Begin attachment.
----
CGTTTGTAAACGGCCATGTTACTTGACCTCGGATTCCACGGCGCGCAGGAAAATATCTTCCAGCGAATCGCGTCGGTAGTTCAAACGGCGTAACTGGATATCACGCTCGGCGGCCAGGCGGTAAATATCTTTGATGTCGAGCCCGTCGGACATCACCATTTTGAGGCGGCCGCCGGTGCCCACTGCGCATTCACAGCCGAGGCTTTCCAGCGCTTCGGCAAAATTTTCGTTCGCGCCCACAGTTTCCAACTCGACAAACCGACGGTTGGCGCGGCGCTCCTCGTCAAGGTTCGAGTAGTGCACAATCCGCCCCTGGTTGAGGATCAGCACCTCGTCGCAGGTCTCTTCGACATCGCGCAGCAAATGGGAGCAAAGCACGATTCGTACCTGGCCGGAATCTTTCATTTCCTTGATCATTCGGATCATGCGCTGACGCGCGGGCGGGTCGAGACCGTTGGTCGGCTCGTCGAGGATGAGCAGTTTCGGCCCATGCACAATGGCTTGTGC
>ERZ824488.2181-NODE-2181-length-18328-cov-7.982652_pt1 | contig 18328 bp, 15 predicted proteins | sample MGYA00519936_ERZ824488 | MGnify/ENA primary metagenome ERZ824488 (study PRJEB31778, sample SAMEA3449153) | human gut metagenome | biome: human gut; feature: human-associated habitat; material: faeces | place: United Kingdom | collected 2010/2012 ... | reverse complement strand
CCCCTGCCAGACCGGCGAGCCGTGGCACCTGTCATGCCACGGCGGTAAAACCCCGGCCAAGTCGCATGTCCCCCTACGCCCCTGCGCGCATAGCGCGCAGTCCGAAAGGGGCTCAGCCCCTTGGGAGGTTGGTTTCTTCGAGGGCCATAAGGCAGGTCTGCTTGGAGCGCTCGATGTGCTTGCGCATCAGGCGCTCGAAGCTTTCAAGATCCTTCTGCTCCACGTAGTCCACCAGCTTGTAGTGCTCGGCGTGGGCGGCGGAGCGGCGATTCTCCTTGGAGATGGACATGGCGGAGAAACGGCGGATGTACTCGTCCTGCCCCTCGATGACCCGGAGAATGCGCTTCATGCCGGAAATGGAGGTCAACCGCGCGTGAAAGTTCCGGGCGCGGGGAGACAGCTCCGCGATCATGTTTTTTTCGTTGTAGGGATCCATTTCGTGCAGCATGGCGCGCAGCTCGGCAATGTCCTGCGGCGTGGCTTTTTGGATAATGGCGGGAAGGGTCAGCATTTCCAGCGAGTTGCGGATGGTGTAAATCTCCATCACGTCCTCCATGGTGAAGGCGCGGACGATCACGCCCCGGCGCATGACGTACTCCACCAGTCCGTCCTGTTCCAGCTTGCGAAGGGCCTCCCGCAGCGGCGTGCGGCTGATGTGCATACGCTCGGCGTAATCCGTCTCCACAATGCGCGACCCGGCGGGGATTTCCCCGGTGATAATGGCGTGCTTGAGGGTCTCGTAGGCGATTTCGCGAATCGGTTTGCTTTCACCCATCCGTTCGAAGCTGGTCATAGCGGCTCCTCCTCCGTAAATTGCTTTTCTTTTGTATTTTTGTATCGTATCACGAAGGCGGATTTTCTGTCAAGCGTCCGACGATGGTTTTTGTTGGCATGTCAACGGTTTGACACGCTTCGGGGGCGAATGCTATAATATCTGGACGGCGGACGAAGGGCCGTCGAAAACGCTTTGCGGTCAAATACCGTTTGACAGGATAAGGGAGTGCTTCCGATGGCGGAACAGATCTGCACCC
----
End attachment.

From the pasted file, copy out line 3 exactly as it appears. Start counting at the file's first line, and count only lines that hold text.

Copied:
CCCCTGCCAGACCGGCGAGCCGTGGCACCTGTCATGCCACGGCGGTAAAACCCCGGCCAAGTCGCATGTCCCCCTACGCCCCTGCGCGCATAGCGCGCAGTCCGAAAGGGGCTCAGCCCCTTGGGAGGTTGGTTTCTTCGAGGGCCATAAGGCAGGTCTGCTTGGAGCGCTCGATGTGCTTGCGCATCAGGCGCTCGAAGCTTTCAAGATCCTTCTGCTCCACGTAGTCCACCAGCTTGTAGTGCTCGGCGTGGGCGGCGGAGCGGCGATTCTCCTTGGAGATGGACATGGCGGAGAAACGGCGGATGTACTCGTCCTGCCCCTCGATGACCCGGAGAATGCGCTTCATGCCGGAAATGGAGGTCAACCGCGCGTGAAAGTTCCGGGCGCGGGGAGACAGCTCCGCGATCATGTTTTTTTCGTTGTAGGGATCCATTTCGTGCAGCATGGCGCGCAGCTCGGCAATGTCCTGCGGCGTGGCTTTTTGGATAATGGCGGGAAGGGTCAGCATTTCCAGCGAGTTGCGGATGGTGTAAATCTCCATCACGTCCTCCATGGTGAAGGCGCGGACGATCACGCCCCGGCGCATGACGTACTCCACCAGTCCGTCCTGTTCCAGCTTGCGAAGGGCCTCCCGCAGCGGCGTGCGGCTGATGTGCATACGCTCGGCGTAATCCGTCTCCACAATGCGCGACCCGGCGGGGATTTCCCCGGTGATAATGGCGTGCTTGAGGGTCTCGTAGGCGATTTCGCGAATCGGTTTGCTTTCACCCATCCGTTCGAAGCTGGTCATAGCGGCTCCTCCTCCGTAAATTGCTTTTCTTTTGTATTTTTGTATCGTATCACGAAGGCGGATTTTCTGTCAAGCGTCCGACGATGGTTTTTGTTGGCATGTCAACGGTTTGACACGCTTCGGGGGCGAATGCTATAATATCTGGACGGCGGACGAAGGGCCGTCGAAAACGCTTTGCGGTCAAATACCGTTTGACAGGATAAGGGAGTGCTTCCGATGGCGGAACAGATCTGCACCC